Facebook death predictions ramp up

Are Facebook's best days behind it? New studies suggest doom and gloom

FacebookDeathThumb_0.jpgImage credit: mkhmarketing.wordpress.com

How much are you enjoying your Facebook feed these days? Is it a stream of news, or just a bunch of your friends giving updates on their latest run, making a political rant or sharing goofy images?

According to a new Time report, Princeton researchers are predicting that Facebook's growth "will eventually come to a quick end, much like an infectious disease that spreads rapidly and suddenly dies." With a headline that says "Facebook Is About to Lose 80% of Its Users," this story and study are making quite the rounds on the InterWeb.


Certain aspects of the study are suspect (first, the researchers are from Princeton's Department of Mechanical and Aerospace Engineering, and the study hasn't been peer-reviewed; second, they use disease models to compare Myspace's "death" with Facebook, which has different user bases), but reports like this have a way of gaining traction, and make people think about their relationship with the social media giant.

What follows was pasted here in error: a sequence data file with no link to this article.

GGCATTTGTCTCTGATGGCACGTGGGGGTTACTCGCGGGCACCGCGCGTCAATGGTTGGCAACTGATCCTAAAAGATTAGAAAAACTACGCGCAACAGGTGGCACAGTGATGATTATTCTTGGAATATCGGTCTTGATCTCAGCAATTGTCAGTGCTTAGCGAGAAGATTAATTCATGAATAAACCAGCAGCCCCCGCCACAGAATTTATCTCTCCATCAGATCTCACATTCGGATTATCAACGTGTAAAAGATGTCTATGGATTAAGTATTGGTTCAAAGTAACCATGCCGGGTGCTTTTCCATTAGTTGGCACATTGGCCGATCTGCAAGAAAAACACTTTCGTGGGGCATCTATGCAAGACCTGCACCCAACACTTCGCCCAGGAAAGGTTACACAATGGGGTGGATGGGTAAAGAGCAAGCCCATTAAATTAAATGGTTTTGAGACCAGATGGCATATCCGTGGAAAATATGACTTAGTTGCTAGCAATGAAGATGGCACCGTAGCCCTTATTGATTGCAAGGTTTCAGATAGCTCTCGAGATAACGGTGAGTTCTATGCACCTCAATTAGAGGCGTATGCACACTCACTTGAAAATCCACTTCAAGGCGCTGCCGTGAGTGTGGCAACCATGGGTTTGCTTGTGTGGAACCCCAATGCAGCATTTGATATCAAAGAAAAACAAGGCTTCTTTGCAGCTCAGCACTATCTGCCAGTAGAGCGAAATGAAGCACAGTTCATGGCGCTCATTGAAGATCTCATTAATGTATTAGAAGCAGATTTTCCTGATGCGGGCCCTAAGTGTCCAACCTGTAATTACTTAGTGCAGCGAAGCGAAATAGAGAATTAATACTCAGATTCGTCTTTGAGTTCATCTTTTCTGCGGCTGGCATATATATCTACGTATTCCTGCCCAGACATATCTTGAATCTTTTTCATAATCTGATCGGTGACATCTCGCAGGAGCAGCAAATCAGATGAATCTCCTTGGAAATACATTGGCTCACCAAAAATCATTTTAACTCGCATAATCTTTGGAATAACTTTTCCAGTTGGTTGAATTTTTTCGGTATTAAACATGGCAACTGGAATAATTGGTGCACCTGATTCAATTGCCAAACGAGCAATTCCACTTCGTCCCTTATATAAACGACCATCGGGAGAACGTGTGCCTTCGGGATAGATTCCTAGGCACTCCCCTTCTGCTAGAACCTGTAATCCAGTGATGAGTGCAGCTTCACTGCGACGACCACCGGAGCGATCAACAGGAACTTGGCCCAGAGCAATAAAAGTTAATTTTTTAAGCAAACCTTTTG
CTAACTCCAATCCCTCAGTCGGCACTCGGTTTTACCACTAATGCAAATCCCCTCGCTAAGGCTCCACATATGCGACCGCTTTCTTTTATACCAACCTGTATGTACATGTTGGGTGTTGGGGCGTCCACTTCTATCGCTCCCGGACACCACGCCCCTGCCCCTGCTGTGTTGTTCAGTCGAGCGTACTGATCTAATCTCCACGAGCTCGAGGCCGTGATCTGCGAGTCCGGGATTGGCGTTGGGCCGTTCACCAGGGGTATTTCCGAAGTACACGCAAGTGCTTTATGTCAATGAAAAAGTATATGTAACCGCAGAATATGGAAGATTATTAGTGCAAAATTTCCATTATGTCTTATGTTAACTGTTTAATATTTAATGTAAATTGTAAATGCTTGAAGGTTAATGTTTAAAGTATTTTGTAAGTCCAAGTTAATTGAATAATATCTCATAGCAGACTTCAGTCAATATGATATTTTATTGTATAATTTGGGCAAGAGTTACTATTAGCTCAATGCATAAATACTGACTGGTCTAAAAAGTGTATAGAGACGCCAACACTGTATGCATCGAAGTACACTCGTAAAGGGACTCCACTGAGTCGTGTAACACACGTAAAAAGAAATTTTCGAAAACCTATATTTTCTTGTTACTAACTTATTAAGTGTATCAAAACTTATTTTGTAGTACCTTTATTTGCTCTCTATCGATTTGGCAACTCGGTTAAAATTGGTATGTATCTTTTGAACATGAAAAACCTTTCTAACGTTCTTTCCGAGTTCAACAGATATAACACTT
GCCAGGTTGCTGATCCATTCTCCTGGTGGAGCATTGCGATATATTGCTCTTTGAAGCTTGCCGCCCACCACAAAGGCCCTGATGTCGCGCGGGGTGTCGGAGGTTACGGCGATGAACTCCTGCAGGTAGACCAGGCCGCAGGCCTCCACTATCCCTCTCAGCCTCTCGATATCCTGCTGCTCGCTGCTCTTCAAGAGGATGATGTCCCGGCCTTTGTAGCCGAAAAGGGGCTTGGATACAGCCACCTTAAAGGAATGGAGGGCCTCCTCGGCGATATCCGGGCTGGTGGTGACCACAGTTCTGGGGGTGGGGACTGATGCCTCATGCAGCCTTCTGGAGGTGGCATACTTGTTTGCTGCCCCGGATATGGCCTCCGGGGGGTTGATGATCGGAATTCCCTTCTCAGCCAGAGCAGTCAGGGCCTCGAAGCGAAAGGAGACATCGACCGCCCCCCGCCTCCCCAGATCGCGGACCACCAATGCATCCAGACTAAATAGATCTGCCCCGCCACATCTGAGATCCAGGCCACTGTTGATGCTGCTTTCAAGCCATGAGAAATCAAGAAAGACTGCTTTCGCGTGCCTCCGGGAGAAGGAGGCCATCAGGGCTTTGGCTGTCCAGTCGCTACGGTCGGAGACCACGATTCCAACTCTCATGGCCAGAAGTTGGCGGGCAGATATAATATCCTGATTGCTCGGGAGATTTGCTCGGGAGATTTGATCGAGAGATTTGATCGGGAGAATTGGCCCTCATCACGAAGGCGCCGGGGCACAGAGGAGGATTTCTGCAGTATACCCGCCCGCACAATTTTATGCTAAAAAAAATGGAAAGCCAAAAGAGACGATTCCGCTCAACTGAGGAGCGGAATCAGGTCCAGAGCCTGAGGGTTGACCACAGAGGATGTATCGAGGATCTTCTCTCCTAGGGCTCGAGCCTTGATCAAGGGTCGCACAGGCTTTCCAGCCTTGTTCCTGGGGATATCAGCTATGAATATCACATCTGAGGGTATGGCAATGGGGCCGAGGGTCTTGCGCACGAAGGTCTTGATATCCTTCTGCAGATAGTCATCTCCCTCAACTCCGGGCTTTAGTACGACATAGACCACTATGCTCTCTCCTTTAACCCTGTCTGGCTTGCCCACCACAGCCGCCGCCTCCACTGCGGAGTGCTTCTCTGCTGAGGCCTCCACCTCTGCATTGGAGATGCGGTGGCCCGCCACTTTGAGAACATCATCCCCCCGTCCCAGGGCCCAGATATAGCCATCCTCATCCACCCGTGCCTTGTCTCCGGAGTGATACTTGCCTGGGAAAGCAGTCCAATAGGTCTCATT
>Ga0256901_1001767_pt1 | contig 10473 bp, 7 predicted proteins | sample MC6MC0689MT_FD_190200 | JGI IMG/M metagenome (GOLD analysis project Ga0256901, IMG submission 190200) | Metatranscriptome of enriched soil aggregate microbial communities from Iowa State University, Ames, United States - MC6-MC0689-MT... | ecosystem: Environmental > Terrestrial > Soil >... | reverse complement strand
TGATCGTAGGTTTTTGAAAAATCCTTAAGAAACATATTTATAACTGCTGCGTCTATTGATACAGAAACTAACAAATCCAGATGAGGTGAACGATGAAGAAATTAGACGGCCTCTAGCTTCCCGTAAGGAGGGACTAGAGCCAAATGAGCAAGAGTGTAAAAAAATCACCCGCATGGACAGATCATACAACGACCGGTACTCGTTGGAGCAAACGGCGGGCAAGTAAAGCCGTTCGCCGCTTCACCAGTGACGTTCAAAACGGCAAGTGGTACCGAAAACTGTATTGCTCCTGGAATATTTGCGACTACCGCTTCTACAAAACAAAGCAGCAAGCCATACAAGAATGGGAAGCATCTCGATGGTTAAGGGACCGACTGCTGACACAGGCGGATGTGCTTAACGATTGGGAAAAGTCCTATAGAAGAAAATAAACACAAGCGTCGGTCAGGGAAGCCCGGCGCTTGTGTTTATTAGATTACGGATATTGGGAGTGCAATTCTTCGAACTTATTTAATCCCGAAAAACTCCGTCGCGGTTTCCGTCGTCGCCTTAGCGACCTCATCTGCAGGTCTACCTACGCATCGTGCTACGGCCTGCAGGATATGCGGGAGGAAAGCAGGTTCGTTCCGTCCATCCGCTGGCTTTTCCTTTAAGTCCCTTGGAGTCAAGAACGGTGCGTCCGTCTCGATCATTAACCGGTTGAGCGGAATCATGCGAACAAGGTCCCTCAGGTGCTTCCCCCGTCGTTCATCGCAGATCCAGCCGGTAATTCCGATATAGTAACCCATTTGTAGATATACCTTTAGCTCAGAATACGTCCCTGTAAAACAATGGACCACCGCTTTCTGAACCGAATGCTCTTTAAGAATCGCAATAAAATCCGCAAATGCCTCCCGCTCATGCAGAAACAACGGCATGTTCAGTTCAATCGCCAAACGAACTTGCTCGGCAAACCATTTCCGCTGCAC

The latest news reminded me of this video, courtesy of Derek Muller's 2Veritasium YouTube channel. In "The Problem With Facebook", Muller discusses Facebook's filtering method, which basically limits the number of people that a page's content/post can see (unless you pay Facebook).

Meanwhile, a Wall Street Journal report today cites a study by research firm GlobalWebIndex that says "83% of all those who surf the Web are signed up for Facebook." That seems to be good news for Facebook fans, although the report says that only half of Facebook's users are "active", which means they use the site through the Web or mobile apps at least once per month. And there's still the nagging story of fewer teens using Facebook daily.

I don't think that Facebook will die a quick death like some are predicting, but if we start to see more of these stories cropping up as people begin to re-think their relationship with Facebook (for example, would your life be tragically over if Facebook vanished?), then the site's days could be numbered.

How are you using Facebook these days? If you have a love-hate relationship with the site, are you more in love or in hate with it?

Keith Shaw also rounds up the best in geek video in his ITworld.tv blog. Follow Keith on Twitter at @shawkeith. For the latest IT news, analysis and how-tos, follow ITworld on Twitter, Facebook, and Google+.

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